Secondly, although I accept that the two words may be fairly synonymous, and that there has been much meaning attached to them that is unwarranted, the fact remains that they are different words. So let us agree with the scholars that the words are mainly synonymous, yet slightly different, and that we should not attach strict definitions to them in order to distinguish them. In so agreeing, we can STILL deduce a deeper meaning from the dialogue than what appears in the 2011 NIV translation.
~ “Agape vs. Phileo in John 21”, Emerging Worshiper
Here is my take on it: Agape means to love by choice. Phileo means brotherly love, and it represents a closeness that is achieved by blood relation or such a deep feeling so as to be similar to a familial type of love. Agape might be “higher” in that it is a love that does not expect any return, but phileo is a natural affection that occurs within families and so is more emotional and less calculating.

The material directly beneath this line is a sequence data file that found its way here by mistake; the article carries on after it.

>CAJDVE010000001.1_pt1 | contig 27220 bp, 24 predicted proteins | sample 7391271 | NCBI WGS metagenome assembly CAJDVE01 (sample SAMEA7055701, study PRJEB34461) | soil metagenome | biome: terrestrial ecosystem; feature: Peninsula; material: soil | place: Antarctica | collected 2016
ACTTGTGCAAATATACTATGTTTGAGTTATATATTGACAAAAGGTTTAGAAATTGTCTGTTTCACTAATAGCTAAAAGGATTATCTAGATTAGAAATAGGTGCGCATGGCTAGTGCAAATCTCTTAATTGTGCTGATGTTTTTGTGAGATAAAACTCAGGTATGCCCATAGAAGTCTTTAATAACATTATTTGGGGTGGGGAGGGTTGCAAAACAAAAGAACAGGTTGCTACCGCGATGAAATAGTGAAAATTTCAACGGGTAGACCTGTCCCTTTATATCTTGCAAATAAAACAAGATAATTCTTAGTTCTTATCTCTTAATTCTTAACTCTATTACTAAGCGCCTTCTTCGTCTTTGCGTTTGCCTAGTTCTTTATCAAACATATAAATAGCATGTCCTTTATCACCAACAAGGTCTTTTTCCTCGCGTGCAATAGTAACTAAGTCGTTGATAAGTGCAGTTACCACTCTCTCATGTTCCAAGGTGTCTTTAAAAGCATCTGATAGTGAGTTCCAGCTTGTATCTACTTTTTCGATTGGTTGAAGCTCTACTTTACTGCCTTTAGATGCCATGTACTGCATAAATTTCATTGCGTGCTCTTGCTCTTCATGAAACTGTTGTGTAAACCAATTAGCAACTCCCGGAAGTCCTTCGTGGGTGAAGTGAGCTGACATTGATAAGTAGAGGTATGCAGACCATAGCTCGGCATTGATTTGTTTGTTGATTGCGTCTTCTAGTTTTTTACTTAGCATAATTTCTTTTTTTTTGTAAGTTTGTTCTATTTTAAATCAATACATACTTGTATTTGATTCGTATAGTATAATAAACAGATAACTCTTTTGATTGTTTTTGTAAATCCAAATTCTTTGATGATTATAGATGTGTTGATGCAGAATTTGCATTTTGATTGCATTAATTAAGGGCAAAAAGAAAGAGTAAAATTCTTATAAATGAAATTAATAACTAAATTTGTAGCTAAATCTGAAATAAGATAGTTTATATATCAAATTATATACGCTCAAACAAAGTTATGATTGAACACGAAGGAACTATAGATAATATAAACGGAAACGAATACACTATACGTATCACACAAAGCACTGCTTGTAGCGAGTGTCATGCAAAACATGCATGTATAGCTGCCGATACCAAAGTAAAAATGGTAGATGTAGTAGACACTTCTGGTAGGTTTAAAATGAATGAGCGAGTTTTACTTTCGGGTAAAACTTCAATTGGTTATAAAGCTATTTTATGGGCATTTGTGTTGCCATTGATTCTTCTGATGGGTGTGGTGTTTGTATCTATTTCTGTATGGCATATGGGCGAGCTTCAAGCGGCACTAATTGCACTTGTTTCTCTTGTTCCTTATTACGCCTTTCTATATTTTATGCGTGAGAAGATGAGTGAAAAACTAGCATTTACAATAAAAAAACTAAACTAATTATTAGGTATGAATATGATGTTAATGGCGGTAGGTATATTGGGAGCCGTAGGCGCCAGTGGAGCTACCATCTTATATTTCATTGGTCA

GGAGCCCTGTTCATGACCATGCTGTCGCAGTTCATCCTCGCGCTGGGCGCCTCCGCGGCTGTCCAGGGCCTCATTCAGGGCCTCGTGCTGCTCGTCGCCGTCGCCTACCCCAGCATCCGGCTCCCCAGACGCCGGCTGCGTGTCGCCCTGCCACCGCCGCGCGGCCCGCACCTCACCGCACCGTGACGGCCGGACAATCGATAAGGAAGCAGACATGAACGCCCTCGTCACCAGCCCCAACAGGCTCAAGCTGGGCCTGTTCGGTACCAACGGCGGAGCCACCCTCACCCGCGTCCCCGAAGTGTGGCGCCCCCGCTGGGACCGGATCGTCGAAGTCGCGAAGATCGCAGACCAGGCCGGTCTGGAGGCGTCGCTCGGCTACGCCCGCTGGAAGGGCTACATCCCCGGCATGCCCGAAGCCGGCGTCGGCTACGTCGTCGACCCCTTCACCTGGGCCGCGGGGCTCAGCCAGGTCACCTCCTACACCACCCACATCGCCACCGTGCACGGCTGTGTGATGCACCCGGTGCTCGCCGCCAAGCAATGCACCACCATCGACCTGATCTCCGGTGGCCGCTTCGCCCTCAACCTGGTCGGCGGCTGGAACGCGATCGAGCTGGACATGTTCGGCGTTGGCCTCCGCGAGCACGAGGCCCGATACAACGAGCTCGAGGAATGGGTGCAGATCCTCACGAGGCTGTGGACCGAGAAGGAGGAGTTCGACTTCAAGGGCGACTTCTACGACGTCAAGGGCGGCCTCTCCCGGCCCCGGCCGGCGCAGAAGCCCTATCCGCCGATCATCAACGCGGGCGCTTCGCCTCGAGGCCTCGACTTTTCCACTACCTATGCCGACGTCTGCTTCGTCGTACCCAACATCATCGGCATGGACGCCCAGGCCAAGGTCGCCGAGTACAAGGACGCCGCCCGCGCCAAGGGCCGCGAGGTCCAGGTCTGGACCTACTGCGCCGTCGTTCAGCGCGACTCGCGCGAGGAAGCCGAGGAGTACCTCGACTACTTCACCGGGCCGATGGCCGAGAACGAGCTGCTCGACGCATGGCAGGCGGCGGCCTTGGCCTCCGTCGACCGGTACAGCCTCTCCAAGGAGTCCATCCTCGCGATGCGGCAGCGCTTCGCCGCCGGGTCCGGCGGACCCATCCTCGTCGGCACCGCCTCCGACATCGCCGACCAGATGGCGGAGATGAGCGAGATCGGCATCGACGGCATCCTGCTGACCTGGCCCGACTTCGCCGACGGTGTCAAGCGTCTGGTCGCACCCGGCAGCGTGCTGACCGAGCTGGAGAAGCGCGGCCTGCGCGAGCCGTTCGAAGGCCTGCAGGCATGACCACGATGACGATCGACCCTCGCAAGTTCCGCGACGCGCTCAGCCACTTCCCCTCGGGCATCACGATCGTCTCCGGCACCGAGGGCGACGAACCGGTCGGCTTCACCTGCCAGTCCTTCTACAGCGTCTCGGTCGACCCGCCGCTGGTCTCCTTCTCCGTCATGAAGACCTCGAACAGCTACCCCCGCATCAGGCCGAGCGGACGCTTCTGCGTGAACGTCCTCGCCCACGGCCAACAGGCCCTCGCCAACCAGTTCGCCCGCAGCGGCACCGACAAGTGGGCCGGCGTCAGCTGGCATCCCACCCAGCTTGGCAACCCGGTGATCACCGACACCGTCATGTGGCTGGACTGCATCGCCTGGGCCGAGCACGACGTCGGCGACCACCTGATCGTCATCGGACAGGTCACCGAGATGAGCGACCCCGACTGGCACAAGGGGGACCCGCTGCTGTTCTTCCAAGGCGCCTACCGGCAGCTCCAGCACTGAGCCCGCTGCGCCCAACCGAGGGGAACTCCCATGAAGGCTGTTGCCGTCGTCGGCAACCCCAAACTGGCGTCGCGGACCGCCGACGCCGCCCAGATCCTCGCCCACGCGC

In short, one is a “head love” vs “heart love”.
So, here is how I interpret John 21:15-17:
15 When they have finished breakfast, Jesus asked Simon Peter, “Simon bar Jonah, do you choose to love Me more than these?”
“Yes, Lord,” he said to Him, “You know that I love You with a heartfelt love.”
“Feed My lambs,” He told him.
16 A second time He asked him, “Simon bar Jonah, do you choose to love Me?”
“Yes, Lord,” he said to Him, “You know that I love You with a heartfelt love.”
“Shepherd My sheep,” He told him.
17 He asked him the third time, “Simon bar Jonah, do you love Me with a heartfelt love?”